Thanks for responding. This issue came around because of a situation
yesterday with processes being killed off by the kernel. I believe my
co worker Geof Myers sent a post yesterday and the response was to
adjust the vm.commit_memory=2. Several time throughout the day we see
memory usage peak and then it will go down. We have multiple postmasters
running for each of our division so that I we have a problem with a
database it only affects that one. It make it diffucult to tune a system
with this many postmasters running. Each database is tuned according to
need. We allow anywhere between 5-50 max connections. So what I am
looking for is? Exactly what am I looking at with ipcs -m, free, and top.
Tom Lane wrote:
> John R Allgood <jallgood(at)the-allgoods(dot)net> writes:
>> I have some questions on memory resources and linux. We are
>> currently running Dell Poweredge 2950 with dual core opeterons and 8GB
>> RAM. Postgres version is 7.4.17 on RHEL4. Could someone explain to me
>> how to best monitor the memory resources on this platform. Top shows a
>> high memory usage nearly all is being used.
> That's meaningless: what you have to look at is the breakdown of *how*
> it is being used. The normal state of affairs is that there is no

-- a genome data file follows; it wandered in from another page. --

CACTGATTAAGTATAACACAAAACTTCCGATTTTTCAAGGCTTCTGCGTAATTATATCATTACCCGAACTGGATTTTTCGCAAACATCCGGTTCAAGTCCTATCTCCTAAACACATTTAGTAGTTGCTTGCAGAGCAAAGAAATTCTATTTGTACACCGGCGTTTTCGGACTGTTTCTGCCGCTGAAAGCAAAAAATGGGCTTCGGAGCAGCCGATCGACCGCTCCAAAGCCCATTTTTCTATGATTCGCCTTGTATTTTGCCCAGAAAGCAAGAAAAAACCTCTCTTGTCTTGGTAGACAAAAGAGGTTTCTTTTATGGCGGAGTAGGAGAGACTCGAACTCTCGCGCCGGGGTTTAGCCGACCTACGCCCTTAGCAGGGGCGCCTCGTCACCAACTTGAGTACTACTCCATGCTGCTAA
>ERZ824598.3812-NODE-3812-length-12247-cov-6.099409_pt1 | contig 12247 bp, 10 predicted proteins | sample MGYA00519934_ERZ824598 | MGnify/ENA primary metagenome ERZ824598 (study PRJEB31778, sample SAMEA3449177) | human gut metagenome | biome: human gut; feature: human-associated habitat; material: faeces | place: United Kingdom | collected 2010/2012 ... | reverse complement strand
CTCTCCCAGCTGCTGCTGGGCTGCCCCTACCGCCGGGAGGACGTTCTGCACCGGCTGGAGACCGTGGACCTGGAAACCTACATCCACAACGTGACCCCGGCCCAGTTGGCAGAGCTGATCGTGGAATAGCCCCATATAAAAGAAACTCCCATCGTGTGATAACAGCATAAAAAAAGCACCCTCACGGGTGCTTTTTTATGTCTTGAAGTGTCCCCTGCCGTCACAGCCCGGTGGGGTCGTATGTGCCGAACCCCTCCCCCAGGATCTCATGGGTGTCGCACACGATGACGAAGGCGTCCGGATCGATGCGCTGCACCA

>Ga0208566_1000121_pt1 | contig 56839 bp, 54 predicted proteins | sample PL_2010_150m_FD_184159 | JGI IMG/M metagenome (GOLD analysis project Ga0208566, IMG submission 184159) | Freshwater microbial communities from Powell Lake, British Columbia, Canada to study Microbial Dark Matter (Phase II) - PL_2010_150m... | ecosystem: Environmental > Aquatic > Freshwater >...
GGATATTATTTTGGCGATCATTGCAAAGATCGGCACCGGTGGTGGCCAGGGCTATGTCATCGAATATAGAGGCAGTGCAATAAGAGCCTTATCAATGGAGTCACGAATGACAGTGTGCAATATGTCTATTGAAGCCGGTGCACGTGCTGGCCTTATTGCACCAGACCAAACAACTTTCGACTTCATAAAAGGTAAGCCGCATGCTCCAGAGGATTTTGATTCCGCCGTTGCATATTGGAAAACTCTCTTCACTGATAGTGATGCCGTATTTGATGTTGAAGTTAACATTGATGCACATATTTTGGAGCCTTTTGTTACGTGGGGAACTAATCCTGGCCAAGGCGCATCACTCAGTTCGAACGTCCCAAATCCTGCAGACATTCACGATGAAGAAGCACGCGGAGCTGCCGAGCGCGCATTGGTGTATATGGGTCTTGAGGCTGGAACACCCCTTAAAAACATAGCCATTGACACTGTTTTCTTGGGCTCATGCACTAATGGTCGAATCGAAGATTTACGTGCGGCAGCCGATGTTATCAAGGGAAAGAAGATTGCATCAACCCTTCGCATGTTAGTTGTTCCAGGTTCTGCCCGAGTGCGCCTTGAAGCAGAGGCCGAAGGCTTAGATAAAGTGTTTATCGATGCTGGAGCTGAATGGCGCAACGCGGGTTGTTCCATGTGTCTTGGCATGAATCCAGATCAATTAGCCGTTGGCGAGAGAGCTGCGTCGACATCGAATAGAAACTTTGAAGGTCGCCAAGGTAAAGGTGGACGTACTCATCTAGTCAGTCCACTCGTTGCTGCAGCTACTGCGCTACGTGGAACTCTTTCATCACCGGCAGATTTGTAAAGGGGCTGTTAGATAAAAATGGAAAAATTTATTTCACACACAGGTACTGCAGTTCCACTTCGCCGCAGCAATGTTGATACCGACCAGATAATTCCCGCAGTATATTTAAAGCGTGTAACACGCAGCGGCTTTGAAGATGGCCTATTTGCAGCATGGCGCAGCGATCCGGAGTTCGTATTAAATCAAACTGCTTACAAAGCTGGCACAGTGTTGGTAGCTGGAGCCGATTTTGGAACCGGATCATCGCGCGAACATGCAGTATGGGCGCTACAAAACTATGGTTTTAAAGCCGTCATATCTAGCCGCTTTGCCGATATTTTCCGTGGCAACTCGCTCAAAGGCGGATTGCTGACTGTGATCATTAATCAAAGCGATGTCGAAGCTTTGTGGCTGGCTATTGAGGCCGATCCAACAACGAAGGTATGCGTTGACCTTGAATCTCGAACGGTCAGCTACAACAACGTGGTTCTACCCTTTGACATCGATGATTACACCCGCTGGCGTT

> "free" memory to speak of, because the kernel will keep around cached
> disk pages as long as it can, so as to save a read if they are
> referenced again. You're only in memory trouble when the percentage
> used for disk buffers gets real small.
>> ipcs -m shows the following
>> output. If I am looking at this correctly each of the postgres entries
>> represents a postmaster with the number of connections. If I calculate
>> the first entry it comes to around 3.4GB of RAM being used is this
> That's *completely* wrong. It's shared memory, so by definition there
> is one copy, not one per process.
> One thing you have to watch out for is that "top" tends to report some
> or all shared memory as part of the address space of each attached
> process; so adding up the process sizes shown by top gives a
> ridiculously inflated estimate. However, it's tough to tell exactly how
> much is being double-counted :-(. I tend to look at top's aggregate
> numbers, which are pretty real, and ignore the per-process ones.
>> We have started running into memory issues
> How do you know that?
> Another good tool is to watch "vmstat 1" output. If you see a lot of
> swapin/swapout traffic, then maybe you do indeed need more RAM.
>> We have a 2 node cluster running about 10 separate postmasters divided
>> evenly on each node.
> I was wondering why so many postgres-owned shmem segments. Is it
> intentional that you've given them radically different amounts of
> memory? Some of these guys are scraping along with just a minimal
> number of buffers ...
>> 0x0052ea91 163845 postgres 600 133947392 26
>> 0x00530db9 196614 postgres 600 34529280 24
>> 0x00530201 229383 postgres 600 34529280 21
>> 0x005305e9 262152 postgres 600 4915200 3
>> 0x005311a1 294921 postgres 600 34529280 28
>> 0x0052fe19 327690 postgres 600 4915200 4
> regards, tom lane
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